Politicians generally don’t share the details on tough issues if they’re expected to answer the question: “What’s your solution?”
Exhibit A is the national debt, which reached $20 trillion this year — or $164,000 for every income taxpayer in the country. Because politicians don’t have a plan to address this issue that satisfies most of their constituency, they operate as if it doesn’t exist.
Yet the Congressional Budget Office (CBO) estimates that Social Security, Medicare, Medicaid (and other health programs), and net interest payments will exceed all income, payroll and corporate tax revenue in roughly 15 years. The federal debt, which doubled under President Obama and doubled before that under President Bush, will rise to a staggering $91 trillion by 2047.
Why isn’t this terrifying conclusion common knowledge? First, the budget gnomes at the CBO bury this conclusion in a table on Page 106 of their report and display it as a multiple of projected gross domestic product. Second, the public generally can’t conceive of how big a trillion is. A million seconds will pass in 12 days. Guess how long it takes a trillion seconds to elapse? More than 30,000 years. Thinking in trillions is the mental gymnastics equivalent of time-space as the fourth dimension.
The last politician to really lay out our debt problem was Ross Perot. His 1991 charts simplified the then-$4 trillion debt problem and brought home the consequences of fewer retirement benefits, less security and increased taxes to the American public. (Voters rewarded his honesty with a surprising 19 percent of the presidential vote in a three-way race despite his less than charming personality.)
We need today’s generation of politicians to channel their inner Perot. They can start by framing the debt in the late economist Herb Stein’s maxim: “If something cannot go on forever it will stop.” And when it does stop it will either be a soft landing or a train wreck.
Perhaps the biggest reason why the country’s dire debt future is greeted with a collective shrug is because left-wing pundits and Keynesian economists have successfully framed it as a nonissue. In a column titled “Debt is Good,” Paul Krugman argues, “[P]art of what ails the world economy right now is that governments aren’t deep enough in debt.”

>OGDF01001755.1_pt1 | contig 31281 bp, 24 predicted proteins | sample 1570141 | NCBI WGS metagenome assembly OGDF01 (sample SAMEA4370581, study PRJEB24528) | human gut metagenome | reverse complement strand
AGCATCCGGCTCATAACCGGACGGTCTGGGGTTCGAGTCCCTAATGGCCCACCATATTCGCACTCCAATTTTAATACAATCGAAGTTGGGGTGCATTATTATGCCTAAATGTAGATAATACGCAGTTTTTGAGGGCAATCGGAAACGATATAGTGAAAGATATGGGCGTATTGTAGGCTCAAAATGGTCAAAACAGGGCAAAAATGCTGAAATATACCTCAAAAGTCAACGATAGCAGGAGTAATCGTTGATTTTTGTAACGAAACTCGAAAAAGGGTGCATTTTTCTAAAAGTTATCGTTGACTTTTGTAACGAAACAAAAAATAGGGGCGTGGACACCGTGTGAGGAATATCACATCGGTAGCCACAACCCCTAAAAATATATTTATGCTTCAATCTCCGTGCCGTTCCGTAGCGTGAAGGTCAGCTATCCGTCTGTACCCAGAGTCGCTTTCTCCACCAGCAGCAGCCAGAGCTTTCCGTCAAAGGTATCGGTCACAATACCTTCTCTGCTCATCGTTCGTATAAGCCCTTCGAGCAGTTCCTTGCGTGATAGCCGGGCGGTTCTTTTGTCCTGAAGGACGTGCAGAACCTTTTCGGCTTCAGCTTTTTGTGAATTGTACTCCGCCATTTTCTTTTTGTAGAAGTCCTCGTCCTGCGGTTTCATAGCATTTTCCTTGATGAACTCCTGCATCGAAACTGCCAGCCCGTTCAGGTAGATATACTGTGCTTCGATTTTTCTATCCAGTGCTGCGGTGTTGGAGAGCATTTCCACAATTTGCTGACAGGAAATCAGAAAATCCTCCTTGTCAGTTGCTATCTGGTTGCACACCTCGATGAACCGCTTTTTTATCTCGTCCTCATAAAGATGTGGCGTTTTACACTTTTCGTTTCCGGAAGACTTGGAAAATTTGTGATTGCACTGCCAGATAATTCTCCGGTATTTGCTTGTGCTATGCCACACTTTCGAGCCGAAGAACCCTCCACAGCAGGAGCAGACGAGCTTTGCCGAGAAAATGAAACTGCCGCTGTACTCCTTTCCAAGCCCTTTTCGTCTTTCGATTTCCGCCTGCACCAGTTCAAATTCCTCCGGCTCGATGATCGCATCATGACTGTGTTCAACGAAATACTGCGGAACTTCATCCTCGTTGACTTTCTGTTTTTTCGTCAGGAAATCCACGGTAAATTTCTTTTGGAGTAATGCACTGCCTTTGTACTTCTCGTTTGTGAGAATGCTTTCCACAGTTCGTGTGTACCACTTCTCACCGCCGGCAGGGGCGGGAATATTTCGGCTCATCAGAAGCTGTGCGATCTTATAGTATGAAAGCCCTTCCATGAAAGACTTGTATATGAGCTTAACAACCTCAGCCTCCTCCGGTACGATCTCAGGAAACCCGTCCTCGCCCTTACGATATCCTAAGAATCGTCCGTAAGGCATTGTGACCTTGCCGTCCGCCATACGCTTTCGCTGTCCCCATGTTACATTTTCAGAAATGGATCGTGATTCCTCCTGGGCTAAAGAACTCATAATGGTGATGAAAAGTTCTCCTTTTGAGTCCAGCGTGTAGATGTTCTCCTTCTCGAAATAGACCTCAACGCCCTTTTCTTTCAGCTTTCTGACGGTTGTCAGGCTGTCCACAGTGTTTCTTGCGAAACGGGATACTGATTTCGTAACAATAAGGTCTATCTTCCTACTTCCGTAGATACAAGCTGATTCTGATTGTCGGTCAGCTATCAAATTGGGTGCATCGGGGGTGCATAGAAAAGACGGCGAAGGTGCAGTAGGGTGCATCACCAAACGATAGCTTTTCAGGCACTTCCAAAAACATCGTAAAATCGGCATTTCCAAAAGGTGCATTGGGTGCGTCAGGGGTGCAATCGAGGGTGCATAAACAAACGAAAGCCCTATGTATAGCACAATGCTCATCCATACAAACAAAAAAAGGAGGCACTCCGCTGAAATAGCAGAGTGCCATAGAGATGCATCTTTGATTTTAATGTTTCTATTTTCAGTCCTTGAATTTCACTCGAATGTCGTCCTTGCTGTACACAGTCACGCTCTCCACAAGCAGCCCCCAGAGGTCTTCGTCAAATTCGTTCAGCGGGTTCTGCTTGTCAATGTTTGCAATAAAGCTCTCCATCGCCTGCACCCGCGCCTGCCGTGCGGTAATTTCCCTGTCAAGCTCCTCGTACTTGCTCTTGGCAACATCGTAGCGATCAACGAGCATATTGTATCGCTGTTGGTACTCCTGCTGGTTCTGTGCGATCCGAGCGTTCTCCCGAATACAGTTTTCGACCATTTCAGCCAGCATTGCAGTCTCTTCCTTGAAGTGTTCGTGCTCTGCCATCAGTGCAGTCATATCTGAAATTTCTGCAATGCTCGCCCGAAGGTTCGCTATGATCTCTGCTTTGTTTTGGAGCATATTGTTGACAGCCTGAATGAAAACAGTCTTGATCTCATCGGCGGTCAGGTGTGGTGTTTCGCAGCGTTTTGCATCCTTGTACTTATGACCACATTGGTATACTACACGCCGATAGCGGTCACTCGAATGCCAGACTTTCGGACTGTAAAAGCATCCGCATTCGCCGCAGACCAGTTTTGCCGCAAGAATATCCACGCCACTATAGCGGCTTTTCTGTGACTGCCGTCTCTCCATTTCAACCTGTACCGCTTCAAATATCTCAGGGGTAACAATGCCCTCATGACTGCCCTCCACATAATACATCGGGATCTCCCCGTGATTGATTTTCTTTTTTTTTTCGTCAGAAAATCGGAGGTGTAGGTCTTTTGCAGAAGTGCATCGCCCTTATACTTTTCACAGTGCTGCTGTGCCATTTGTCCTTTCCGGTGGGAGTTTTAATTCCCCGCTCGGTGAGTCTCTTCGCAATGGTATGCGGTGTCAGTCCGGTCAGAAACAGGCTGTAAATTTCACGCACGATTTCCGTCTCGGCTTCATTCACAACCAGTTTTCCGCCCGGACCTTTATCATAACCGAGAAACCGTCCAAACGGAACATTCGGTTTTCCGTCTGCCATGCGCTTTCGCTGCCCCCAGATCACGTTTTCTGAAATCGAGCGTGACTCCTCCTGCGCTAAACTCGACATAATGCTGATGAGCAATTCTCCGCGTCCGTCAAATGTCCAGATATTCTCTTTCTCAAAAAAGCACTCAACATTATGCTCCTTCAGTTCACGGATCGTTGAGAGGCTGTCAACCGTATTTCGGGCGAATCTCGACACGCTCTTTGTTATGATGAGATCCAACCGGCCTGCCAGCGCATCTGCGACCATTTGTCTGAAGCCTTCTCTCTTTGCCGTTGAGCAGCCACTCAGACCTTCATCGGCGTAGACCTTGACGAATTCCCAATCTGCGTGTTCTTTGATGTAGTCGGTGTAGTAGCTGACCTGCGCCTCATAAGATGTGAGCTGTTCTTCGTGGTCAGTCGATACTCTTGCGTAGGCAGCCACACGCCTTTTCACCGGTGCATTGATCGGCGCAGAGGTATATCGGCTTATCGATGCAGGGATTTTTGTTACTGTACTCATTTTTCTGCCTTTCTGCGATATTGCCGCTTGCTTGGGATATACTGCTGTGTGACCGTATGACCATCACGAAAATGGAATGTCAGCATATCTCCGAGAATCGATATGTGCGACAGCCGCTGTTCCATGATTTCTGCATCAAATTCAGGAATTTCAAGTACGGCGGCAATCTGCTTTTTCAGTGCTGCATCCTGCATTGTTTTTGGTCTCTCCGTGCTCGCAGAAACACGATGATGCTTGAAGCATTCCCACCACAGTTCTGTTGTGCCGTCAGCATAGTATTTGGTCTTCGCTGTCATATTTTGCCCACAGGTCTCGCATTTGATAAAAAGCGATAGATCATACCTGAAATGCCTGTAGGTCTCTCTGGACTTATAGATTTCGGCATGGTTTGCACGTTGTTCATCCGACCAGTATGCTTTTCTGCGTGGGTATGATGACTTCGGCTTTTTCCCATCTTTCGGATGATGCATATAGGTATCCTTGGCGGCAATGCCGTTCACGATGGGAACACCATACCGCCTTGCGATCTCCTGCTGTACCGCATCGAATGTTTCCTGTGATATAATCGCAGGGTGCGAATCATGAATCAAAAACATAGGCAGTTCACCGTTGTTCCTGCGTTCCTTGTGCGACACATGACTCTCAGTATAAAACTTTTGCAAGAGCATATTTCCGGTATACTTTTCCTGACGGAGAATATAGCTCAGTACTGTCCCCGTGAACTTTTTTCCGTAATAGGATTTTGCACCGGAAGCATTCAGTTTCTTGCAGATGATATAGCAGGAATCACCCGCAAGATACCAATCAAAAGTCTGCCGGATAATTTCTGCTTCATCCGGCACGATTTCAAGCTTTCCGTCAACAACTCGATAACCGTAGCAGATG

If the growing debt carried no interest, this argument might be persuasive. But skyrocketing interest payments driven by the growing debt and rising interest rates will at best crowd out other spending priorities, cut retirement benefits and drive up tax rates. At worst, they will contribute to a debt spiral and national fiscal crisis.
Last year, the country spent $241 billion on net interest payments. That’s more support money than we spent on food stamps, housing subsidies, the earned income tax credit, and school lunches combined. The CBO expects interest payments to explode to over $3 trillion by 2047.
According to an analysis of the CBO’s projections, interest payments will rise from the current level of 16 percent of federal income tax revenue to over a quarter 10 years from today. By 2047, roughly half of income tax revenue will be spent on interest payments.
Arguably the government has an option to deal with its debt that’s unavailable to a household or consumer: printing huge amounts of dollars to pay for it. I have a $100 trillion bill from Zimbabwe on my desk that illustrates the hyperinflation implications writ large of that approach.
Want a solution? The voters must embrace entitlement reforms. Spend less and we will borrow less.
How about our political leaders suggest that Social Security be reduced by 1 percent every year for 10 years. That start would save over $1 trillion cumulatively. Surely most people would agree that if necessary they can get by with a cut of a penny on every dollar the government sends to them. The age at which benefits can be drawn should be increased to 70. With much longer life expectancy than in 1935 when Social Security was passed, people need to have their expectations recalibrated.
And these spending reforms will not be enough. Tax increases? There aren’t enough rich people to make much of a difference until you start tapping the huge middle class. These aren’t math problems. They’re political in nature.
What we need is Perot-like leadership on the issue delivered in a calm voice (with updated charts). That would be a great place to start.
• Richard Berman is the president of Berman and Company, a public affairs firm in Washington, D.C.